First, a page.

Sen. Kyrsten Sinema is co-sponsoring a bill that would increase access to healthcare for Arizona’s rural communities. The Rural Health Clinic Burden Reduction Act will amend the original Rural Health Clinic Statute made in 1977 with modernizing updates.
A rural health clinic is a clinic that is located in an area with less than 50,000 people and is in a primary care HPSA (health professional shortage area). Health clinics will do this so that they can receive better Medicare and Medicaid reimbursement, so that they can provide services to more people.
“Rural health clinics are often an essential access point for primary care,” Sinema said, “Our bipartisan legislation updates the decades-old Rural Health Clinics Program to meet the growing and complex health care needs of rural Arizona communities.”
This bill would update five aspects of the current statute. The first of which is allowing nurse practitioners and physician assistants to practice without the supervision of a physician.
“Congress did bake into the rural health clinic rules that you did need to have a physician supervise a nurse practitioner or a PA,” said Nathan Baugh, executive director of the National Association of Rural Health Clinics. “Flash forward to 2023, 27 states allow nurse practitioners to practice independently, but not if they’re in a rural health clinic because there’s this additional federal layer of rules that they have to follow.”
Another amendment would allow rural health clinics the flexibility to contract with or employ physician assistants and nurse practitioners.
Additionally, rural health clinics must have the equipment at their facility to process lab testing for two types of blood tests. In 1977, these were the only tests that were used. Now, a primary care provider will typically want to run a full blood panel. So, the rural health clinics will run a full blood panel and send it to a different lab to be processed. However, they still must have the old equipment on site even though it is not being used.
“You have these machines that are sitting there, wasting money, wasting space and collecting dust,” Baugh said. “They’re not being used and they’re just sitting there for compliance purposes. If you get your blood test results turned around in 24, 48 hours, I think that’s really all you care about as a patient. You don’t really care if it was performed within the square footage of the RHC or at a lab somewhere else.”
Another aspect of the bill will remove a barrier that prevents rural health clinics from providing behavioral health services in areas that are experiencing a shortage in those types of services.
Lastly, the bill will change the wording from stating that a rural health clinic must not be located in an “urbanized area” to an “urban area of 50,000 or more.”
Baugh said that the next steps would be to have the bill passed by Congress. However, Baugh believes that it is too small of a bill to be passed by itself and that they would have higher chances of getting it passed if it was included in a government funding package.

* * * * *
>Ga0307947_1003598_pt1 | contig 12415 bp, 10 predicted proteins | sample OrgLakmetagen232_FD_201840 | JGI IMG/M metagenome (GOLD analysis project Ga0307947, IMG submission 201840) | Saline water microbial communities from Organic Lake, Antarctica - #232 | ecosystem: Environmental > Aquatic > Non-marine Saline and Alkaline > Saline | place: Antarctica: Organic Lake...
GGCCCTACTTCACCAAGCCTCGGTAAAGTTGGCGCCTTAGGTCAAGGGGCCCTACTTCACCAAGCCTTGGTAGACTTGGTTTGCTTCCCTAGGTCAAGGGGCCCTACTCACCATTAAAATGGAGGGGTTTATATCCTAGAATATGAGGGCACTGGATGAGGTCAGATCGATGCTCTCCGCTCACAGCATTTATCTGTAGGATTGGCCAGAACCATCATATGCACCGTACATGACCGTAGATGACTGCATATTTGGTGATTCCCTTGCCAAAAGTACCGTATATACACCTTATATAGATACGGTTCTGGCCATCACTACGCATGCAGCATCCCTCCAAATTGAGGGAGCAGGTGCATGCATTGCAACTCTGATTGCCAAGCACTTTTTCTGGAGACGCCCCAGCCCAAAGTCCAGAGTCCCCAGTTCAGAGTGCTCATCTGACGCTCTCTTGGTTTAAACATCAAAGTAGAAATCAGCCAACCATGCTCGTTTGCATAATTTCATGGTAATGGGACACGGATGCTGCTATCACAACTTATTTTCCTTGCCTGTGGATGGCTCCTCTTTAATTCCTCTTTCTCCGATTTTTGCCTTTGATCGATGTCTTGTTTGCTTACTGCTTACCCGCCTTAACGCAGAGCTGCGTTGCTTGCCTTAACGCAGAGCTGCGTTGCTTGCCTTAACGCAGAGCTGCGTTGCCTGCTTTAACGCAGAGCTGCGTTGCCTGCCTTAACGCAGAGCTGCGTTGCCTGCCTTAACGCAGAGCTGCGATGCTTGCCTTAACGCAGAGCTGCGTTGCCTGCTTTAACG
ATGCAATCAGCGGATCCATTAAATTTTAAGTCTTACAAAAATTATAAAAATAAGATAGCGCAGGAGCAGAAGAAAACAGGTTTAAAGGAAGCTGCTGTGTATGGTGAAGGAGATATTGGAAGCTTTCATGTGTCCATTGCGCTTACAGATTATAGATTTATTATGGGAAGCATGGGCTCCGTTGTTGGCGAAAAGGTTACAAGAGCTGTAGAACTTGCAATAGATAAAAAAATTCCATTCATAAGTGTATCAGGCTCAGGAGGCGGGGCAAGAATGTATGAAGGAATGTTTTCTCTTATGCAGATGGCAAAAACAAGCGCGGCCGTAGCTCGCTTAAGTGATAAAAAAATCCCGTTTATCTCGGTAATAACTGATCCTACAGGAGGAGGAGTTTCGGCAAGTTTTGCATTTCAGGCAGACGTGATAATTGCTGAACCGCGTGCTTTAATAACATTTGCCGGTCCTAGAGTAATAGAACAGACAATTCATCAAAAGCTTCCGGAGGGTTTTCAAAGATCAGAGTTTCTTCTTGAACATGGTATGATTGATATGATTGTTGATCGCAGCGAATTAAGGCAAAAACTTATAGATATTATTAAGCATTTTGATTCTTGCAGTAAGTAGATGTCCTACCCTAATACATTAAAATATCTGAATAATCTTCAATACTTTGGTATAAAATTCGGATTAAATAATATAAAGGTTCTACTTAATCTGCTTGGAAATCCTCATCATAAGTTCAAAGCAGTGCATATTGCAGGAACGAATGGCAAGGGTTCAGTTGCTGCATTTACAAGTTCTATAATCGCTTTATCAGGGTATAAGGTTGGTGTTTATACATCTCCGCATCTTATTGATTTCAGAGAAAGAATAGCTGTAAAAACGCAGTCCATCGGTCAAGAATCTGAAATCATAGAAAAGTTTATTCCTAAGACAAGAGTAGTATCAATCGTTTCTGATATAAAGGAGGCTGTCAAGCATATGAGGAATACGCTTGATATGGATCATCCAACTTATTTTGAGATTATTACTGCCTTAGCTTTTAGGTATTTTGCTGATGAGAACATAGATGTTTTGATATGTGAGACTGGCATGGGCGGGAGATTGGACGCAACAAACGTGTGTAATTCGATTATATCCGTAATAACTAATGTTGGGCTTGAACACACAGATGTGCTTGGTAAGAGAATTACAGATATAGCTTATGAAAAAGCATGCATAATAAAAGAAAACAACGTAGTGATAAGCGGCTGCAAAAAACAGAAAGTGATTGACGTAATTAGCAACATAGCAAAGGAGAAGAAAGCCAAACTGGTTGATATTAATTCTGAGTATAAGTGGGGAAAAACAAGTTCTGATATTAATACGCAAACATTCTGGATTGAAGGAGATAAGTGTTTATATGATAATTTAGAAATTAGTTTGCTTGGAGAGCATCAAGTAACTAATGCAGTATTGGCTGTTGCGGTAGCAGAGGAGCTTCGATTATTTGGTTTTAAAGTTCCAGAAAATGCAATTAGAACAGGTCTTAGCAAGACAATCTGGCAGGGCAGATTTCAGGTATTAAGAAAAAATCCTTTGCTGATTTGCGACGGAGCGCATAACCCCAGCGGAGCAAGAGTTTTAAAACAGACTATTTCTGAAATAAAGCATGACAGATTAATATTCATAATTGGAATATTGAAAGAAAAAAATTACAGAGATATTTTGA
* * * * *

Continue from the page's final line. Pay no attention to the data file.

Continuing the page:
“Our hope is that in that big, mega bill, Congress will look at this policy and say, ‘this is good, smart, uncontroversial and it doesn’t add to the deficit, doesn’t hurt medicare trust fund,’” Baugh said.
Dan Derksen, director of the Arizona Center for Rural Health, said that this bill comes at a time when rural communities are struggling to access healthcare.
The Arizona Center for Rural Health is an organization that works to improve healthcare access in rural areas by helping hospitals understand what they might be eligible for as far as grant programs and other ways to augment the resources that they have to take care of people who live in rural communities.
“One of the issues they’re having now is back in May, the national public health emergency ended and there’s a provision in that public health emergency that allowed states to continue people on Medicaid enrollment without redetermining whether or not they were eligible to be on Medicaid,” Derksen said. “In Arizona, it’s estimated that with the redetermination process back in place, that as many as 500,000 of the 2.5 million enrolled in medicaid in Arizona could lose their Medicaid coverage.”
Baugh said that people who live in rural areas also struggle to find healthcare specialists and may have to travel further to get the healthcare that they need.
“Everyone in this country deserves to have access to healthcare,” Baugh said.
Sinema emphasized the importance of rural communities accessing healthcare and said that she would ensure that Arizona’s rural communities are advocated for.
“I promised Arizona I would be an independent voice who represents our whole state – rural and urban areas alike,” Sinema said. “I was born and raised in Southern Arizona, so I’m acutely aware of the needs of rural Arizona. I’m going to make sure rural Arizona is taken care of.”